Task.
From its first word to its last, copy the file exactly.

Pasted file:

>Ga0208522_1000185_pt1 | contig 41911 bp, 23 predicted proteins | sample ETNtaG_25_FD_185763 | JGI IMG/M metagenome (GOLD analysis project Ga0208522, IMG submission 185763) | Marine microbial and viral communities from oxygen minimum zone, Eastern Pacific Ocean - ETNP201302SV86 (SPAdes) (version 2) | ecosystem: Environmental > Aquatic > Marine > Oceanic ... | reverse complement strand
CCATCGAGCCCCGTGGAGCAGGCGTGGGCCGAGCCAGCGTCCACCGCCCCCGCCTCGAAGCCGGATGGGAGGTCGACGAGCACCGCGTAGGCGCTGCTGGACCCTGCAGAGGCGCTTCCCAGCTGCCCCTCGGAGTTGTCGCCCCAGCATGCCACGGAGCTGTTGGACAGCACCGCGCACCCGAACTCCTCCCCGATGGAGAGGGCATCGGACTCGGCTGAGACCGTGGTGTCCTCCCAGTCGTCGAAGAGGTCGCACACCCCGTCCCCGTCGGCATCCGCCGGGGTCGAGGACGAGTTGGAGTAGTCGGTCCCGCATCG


>Ga0208522_1000185_pt1 | contig 41911 bp, 23 predicted proteins | sample ETNtaG_25_FD_185763 | JGI IMG/M metagenome (GOLD analysis project Ga0208522, IMG submission 185763) | Marine microbial and viral communities from oxygen minimum zone, Eastern Pacific Ocean - ETNP201302SV86 (SPAdes) (version 2) | ecosystem: Environmental > Aquatic > Marine > Oceanic ... | reverse complement strand
CCATCGAGCCCCGTGGAGCAGGCGTGGGCCGAGCCAGCGTCCACCGCCCCCGCCTCGAAGCCGGATGGGAGGTCGACGAGCACCGCGTAGGCGCTGCTGGACCCTGCAGAGGCGCTTCCCAGCTGCCCCTCGGAGTTGTCGCCCCAGCATGCCACGGAGCTGTTGGACAGCACCGCGCACCCGAACTCCTCCCCGATGGAGAGGGCATCGGACTCGGCTGAGACCGTGGTGTCCTCCCAGTCGTCGAAGAGGTCGCACACCCCGTCCCCGTCGGCATCCGCCGGGGTCGAGGACGAGTTGGAGTAGTCGGTCCCGCATCG